FROM Nick Green
Goodbye, Chivas USA Los Angeles is down to one soccer team. On Monday , Major League Soccer announced that it was shutting the team down, “effective immediately.” Chivas USA first entered the league in 2004 with the idea of appealing to the city’s Latino soccer fans. But during a rocky decade, the team never had its own stadium, and was never a contender for the league title. What went wrong?
New Women’s Pro Soccer League Kicks Off The Women's United Soccer Association got a big push in 1999, when Mia Hamm, Michelle Akers and their teammates won the Women's World Cup . But even with tens of millions of dollars, the Association folded in 2003. Yesterday at the Home Depot Center in Carson, a new league called Women's Professional Soccer played its first game. There are seven teams, including the Sol of Los Angeles, which features Marta, Brazil's world player of the year. Nick Green is soccer columnist for the Daily News .
Will Beckham Play on Saturday? Sunday night, most of Hollywood will show up at a party for David Beckham , the soccer super-star who’s joining the Galaxy . Six-hundred household names will actually get to see him. But the fans who bought up all the tickets for Saturday’s game may not. The coach says an ankle injury puts the chances at 50-50 that Beckham will play.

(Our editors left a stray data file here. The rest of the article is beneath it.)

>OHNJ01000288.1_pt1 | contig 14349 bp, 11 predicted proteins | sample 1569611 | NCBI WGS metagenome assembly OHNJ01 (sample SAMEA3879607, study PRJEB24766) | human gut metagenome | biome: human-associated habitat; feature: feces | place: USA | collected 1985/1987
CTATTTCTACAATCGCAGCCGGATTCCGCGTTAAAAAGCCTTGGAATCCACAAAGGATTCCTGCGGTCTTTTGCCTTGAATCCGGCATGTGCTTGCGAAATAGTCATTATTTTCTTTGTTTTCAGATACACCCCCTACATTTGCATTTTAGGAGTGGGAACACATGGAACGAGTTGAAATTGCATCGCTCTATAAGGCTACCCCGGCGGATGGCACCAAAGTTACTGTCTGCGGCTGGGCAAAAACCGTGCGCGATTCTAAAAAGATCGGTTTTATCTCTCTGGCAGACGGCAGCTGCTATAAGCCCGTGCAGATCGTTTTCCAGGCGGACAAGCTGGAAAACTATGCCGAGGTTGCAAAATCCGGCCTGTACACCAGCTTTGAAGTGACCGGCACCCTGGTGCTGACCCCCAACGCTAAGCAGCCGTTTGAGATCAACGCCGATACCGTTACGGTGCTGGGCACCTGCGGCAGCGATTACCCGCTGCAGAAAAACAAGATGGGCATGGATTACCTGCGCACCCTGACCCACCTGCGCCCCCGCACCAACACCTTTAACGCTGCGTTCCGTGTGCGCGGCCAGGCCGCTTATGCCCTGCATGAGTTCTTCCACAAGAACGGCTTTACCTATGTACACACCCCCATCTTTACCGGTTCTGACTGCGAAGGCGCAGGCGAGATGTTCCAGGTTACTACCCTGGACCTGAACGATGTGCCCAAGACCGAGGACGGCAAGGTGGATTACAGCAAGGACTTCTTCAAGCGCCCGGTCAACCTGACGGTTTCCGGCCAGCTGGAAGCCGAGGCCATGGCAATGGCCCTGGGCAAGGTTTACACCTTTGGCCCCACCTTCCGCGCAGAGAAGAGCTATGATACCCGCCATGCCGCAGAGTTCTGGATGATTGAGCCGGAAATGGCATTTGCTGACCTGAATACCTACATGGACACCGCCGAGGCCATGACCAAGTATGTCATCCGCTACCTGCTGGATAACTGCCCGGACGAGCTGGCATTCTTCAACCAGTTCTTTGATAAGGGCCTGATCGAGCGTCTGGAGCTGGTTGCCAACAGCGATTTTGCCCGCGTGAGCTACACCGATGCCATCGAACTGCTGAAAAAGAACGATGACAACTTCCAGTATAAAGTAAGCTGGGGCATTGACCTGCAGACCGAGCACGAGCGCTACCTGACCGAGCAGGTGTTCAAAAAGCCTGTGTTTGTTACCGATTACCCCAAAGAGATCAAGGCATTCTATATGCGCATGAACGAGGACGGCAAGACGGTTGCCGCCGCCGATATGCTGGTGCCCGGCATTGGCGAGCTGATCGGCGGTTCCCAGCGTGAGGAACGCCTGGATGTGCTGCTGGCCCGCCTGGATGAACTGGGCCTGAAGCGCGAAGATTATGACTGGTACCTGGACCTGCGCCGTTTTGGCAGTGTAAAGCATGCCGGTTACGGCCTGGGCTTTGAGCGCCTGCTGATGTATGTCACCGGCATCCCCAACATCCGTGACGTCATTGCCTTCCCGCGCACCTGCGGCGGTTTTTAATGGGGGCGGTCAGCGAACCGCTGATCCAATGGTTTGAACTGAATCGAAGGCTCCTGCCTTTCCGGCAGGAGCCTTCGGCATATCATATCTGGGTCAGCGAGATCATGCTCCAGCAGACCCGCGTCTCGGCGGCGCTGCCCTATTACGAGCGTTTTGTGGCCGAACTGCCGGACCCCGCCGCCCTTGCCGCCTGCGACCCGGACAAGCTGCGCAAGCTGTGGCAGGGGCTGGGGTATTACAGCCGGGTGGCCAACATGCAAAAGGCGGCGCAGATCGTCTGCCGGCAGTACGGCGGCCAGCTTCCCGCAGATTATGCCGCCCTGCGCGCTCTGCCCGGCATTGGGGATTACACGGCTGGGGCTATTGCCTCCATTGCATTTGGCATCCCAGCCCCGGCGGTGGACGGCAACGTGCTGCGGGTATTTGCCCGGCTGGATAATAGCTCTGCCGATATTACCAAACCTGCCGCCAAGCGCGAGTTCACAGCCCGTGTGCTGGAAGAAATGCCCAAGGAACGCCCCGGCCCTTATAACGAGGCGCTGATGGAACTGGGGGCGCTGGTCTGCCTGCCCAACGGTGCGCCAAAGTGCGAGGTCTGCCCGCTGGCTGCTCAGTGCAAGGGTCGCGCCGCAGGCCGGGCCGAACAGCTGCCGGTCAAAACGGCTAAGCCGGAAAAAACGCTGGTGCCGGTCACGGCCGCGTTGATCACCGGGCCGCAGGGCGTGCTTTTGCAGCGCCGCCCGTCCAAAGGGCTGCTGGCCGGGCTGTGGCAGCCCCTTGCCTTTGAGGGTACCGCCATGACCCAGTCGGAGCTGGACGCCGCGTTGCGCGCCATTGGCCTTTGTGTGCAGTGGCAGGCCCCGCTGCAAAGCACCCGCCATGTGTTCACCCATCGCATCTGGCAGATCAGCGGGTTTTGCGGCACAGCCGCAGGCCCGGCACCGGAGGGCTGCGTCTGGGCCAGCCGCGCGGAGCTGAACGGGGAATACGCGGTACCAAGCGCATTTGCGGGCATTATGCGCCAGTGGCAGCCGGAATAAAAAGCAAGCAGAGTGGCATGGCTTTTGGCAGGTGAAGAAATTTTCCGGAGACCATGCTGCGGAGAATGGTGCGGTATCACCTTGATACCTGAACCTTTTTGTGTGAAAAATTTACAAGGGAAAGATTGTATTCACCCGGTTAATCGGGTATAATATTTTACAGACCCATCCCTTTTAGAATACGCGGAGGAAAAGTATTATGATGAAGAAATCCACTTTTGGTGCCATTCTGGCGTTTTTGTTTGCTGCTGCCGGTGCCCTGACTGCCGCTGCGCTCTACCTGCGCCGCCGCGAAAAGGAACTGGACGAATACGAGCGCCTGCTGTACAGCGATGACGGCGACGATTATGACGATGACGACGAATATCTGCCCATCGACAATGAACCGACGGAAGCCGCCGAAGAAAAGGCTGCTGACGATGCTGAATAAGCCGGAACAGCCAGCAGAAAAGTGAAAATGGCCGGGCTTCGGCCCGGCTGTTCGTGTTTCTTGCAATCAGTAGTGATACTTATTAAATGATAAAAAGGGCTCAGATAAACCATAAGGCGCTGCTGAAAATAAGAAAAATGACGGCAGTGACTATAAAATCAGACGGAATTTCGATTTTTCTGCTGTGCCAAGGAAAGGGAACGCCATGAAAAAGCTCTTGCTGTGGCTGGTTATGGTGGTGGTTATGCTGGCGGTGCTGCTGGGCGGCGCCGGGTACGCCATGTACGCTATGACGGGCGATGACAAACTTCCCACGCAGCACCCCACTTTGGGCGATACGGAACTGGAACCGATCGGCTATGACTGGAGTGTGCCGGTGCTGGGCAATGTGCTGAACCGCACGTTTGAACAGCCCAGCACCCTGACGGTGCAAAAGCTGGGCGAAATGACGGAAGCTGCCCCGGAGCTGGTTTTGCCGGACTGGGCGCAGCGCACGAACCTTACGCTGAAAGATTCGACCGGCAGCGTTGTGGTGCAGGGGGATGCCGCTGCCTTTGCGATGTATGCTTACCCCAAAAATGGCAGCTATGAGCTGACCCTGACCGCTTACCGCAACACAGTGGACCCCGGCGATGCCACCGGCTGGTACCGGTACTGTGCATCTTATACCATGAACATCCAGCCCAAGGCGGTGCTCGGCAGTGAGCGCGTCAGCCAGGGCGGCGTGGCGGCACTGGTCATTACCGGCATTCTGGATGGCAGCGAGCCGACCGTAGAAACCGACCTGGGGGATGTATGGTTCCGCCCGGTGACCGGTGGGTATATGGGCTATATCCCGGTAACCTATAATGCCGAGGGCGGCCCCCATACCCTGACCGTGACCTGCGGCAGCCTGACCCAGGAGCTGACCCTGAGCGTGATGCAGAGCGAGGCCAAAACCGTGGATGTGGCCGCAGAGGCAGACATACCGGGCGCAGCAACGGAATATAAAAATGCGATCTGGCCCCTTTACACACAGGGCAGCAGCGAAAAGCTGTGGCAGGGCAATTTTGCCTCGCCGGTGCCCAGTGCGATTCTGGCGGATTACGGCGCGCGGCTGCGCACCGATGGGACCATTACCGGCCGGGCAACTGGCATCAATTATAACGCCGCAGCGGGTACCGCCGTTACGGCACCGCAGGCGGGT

100 days of executive action: Accomplishment or posturing? President Trump's first 100 days have featured a flood of high-profile executive orders. Which ones do what he says they do, and which ones don't? How are Trump voters feeling now?
Does 'hire American' mean fire a foreigner? US companies are allowed to hire employees from other countries with highly developed skills that can't be found here. President Trump says it's being abused as a way to find cheap foreign labor. We hear about the benefits—and the risks—of changing the H-1B program.
Will the march for science politicize objective research? Protesters are gathering all over the country for tomorrow's Earth Day March for Science. Since President Trump has proposed massive cuts in basic scientific research, will the movement be perceived as partisan politics — whether scientists themselves like it or not?